Written evidence from the Chartered Institute of Public Relations (PGG05)
The Public Administration and Constitutional Affairs Committee
How should lobbying activity be regulated? How far does the Lobbying Act provide an effective statutory basis for the regulation of lobbying? Are the scope and remit of the Registrar of Consultant Lobbyists adequate? Are key aspects of lobbying omitted and, if so, how can they be addressed?
The CIPR was critical of the Transparency of Lobbying, non-Party Campaigning and Trade Union Administration Act (2014) when it was introduced as not fit for purpose due to its narrow scope. The Act requires only a small proportion of the UK's lobbyists to register. This results in the public unable to access meaningful and accurate information about lobbying, as was the intention of the Act.
The register only captures limited lobbying activity (oral, written or electronic communications sent personally to a Minister or Permanent Secretary) conducted by consultant lobbyists. Lobbyists working in-house for businesses, charities or other organisations are not required to register.
The public are calling for greater scrutiny. Research published by the CIPR, and conducted prior to the revelations surrounding Greensill, show two-thirds (67%) of UK adults feel the public should know more about lobbyists seeking to influence MPs and Ministers. Full details of the research are included below.
It is the CIPR’s view that the register should be expanded to capture all lobbying activity that includes oral, written or electronic communications of Ministers, MPs, Peers, Regional Mayors, Senior Civil Servants, and special advisers with the objective of influencing, and in relation to Government or Parliamentary functions, regardless of who is undertaking it. In summary, it should be a register of lobbying, rather than a register of lobbyists. This means the lobbying activities of consultants, businesses, charities, trade unions, and think tanks will require registration.
As the practicalities of this are explored, it is our view that technological and digital solutions should be explored to minimise any administrative burden on the registration of lobbying activity or the publication of diaries.
How are potential conflicts of interest of current and former Ministers, Special Advisors and Officials identified and managed and how effective is this? Are there gaps in the current system?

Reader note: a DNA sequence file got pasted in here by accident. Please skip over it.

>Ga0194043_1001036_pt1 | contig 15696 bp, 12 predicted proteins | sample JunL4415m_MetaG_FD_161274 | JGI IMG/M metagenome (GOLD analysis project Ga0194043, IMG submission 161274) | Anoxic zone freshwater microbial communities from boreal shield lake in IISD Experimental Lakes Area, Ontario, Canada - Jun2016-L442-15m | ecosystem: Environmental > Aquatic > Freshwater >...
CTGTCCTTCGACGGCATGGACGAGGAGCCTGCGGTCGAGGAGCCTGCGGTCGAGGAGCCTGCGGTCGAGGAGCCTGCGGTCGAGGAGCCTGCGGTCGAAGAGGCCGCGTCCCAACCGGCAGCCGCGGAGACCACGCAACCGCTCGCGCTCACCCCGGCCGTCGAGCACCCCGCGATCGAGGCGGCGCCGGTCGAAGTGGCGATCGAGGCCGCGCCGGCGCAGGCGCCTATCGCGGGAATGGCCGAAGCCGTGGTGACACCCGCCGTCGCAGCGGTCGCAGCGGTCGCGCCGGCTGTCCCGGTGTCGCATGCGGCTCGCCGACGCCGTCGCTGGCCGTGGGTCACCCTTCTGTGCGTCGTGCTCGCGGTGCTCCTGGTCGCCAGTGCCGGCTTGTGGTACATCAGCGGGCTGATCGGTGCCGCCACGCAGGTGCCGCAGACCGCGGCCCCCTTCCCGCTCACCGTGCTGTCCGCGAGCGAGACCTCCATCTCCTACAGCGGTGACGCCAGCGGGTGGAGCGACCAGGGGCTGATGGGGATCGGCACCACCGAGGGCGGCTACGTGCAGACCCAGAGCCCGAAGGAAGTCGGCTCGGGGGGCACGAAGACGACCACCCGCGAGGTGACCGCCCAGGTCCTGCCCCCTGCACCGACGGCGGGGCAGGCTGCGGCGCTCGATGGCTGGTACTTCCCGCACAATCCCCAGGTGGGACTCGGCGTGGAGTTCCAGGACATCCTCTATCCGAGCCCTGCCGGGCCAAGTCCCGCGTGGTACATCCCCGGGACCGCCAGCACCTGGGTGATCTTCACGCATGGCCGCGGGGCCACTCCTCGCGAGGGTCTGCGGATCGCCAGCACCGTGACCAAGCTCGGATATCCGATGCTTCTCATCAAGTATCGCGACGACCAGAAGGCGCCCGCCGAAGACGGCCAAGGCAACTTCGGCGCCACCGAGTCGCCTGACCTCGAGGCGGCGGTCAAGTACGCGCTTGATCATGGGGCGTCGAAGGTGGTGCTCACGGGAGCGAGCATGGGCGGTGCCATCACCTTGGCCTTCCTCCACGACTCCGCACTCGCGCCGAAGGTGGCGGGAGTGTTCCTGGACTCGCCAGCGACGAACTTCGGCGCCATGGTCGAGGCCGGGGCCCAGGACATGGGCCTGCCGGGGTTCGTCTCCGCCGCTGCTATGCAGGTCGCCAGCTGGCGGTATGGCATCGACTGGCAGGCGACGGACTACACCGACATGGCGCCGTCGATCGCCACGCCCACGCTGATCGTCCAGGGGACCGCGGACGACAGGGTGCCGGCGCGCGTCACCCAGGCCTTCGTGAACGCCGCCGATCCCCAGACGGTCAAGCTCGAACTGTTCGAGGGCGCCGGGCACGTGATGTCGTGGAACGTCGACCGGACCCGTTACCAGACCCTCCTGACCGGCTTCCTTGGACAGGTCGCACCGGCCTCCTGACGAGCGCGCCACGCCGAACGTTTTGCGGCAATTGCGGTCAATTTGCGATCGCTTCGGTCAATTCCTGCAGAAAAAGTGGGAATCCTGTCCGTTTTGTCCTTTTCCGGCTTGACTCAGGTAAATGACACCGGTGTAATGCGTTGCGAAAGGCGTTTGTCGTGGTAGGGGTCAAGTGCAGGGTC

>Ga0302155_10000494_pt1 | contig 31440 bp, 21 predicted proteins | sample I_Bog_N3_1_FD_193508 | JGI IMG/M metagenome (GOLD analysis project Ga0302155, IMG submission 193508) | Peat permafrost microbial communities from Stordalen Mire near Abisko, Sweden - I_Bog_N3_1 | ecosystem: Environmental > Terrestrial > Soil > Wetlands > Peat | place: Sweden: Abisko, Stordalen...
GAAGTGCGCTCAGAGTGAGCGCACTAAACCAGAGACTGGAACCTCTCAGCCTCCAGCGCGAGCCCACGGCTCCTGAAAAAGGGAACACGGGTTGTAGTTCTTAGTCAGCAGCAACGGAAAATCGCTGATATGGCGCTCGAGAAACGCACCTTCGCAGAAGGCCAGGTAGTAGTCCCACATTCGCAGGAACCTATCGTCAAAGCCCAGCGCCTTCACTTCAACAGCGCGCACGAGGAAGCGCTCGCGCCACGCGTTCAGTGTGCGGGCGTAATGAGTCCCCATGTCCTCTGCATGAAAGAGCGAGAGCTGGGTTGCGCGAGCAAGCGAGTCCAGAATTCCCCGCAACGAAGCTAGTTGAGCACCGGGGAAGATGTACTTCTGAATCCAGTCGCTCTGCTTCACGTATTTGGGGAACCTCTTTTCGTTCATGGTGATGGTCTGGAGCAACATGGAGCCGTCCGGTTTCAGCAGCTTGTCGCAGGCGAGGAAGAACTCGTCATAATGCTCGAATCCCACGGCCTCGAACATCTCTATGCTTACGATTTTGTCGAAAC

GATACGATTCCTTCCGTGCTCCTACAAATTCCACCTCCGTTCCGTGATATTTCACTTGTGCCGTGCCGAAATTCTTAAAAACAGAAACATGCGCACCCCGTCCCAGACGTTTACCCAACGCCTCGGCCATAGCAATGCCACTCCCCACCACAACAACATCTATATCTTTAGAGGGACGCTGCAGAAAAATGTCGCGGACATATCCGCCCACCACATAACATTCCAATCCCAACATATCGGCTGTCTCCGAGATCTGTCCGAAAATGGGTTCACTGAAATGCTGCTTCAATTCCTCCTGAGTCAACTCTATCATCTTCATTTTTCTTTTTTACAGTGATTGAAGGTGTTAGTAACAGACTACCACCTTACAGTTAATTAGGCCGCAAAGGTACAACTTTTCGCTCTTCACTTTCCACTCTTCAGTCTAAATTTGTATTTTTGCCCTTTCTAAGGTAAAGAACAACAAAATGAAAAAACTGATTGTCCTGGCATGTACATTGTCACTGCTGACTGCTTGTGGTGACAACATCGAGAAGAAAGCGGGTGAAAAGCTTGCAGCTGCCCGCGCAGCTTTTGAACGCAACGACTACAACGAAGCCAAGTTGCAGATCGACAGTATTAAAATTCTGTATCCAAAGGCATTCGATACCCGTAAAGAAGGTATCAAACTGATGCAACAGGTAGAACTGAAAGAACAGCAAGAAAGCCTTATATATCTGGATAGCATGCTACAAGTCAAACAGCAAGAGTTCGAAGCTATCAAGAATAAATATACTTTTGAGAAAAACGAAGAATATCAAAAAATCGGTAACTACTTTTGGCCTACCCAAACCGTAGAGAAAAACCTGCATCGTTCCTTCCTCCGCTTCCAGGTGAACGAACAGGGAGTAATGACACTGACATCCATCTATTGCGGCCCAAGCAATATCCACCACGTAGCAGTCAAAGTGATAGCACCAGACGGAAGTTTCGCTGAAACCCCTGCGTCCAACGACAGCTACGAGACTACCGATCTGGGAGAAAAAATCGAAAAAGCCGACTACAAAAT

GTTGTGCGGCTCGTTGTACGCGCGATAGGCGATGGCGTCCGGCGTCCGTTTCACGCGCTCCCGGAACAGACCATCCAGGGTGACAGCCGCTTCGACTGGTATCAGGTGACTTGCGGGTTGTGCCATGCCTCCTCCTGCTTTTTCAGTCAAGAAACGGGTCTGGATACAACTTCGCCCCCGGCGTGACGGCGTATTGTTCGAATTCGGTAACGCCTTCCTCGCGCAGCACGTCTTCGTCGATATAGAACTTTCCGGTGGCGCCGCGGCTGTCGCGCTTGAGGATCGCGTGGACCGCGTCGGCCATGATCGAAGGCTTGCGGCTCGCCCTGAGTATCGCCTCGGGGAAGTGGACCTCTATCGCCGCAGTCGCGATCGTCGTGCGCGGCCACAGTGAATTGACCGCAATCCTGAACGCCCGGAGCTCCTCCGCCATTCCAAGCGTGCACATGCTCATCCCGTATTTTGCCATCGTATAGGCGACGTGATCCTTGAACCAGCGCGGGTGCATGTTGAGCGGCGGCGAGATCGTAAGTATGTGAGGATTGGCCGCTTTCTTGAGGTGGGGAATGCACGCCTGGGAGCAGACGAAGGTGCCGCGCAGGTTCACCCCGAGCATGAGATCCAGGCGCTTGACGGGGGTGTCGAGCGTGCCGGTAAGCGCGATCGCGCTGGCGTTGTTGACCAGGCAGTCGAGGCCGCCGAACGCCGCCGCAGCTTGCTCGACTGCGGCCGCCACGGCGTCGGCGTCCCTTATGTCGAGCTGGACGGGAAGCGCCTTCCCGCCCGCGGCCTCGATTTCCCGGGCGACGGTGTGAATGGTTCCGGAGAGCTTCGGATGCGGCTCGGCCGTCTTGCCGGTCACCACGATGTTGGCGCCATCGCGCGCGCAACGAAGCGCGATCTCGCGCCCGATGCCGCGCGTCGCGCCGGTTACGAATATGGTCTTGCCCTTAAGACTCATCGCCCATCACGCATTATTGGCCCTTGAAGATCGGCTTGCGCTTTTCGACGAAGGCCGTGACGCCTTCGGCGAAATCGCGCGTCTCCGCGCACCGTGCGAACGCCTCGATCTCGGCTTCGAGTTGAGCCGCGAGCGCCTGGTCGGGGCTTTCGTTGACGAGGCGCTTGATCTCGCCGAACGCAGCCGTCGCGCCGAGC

The CIPR are firm in our view that serving legislators should not be able to take on paid political consultancy work. The CIPR encourages any organisation employing elected officials – whether as board members of major organisations or trustees of charities – to be transparent about the role of those elected officials and their activities undertaken during their time of employment.
The CIPR would welcome a review into the length of time between Ministers leaving office and taking up employment as paid lobbyists.
This survey was commissioned by the CIPR and conducted by Opinium between March 9-12, 2021. Over 2000 members of the public were surveyed. The full survey reveals:
 The Chartered Institute of Public Relations (CIPR) is the professional body for public relations practitioners in the UK with 9,500 members involved in all aspects of public relations. The CIPR advances the public relations profession in the UK by making its members accountable through a code of conduct, developing best practice, representing its Members, and raising standards through professional development. The CIPR provides the CIPR Public Affairs Diploma, a professional qualification specific to lobbying.
The CIPR, along with the Association of Professional Political Consultants (APPC) and the Public Relations Consultants Association (PRCA), founded the UK Public Affairs Council (UKPAC) after a recommendation from the House of Commons Public Administration Select Committee for a public register of lobbyists. Following the closure of UKPAC, the CIPR launched the UK Lobbying Register (UKLR), a universal voluntary lobbying register available to all professionals engaged in lobbying within the UK.
The UKLR, which is free of charge to search and register, provides the public with a channel to complain about the conduct of a registered lobbyist.
All lobbyists – agency, in-house or freelance – are welcome to join. It is a requirement of CIPR membership for any members who lobby to join. All registrants are bound by a code of conduct, either the CIPR's or another relevant and effective code.
The CIPR has several sectoral groups, one of which is the CIPR Public Affairs Group. The group has over 700 members and is made up of communications professionals who have regular dealings with Government, or the institutions of Government, in its very widest sense.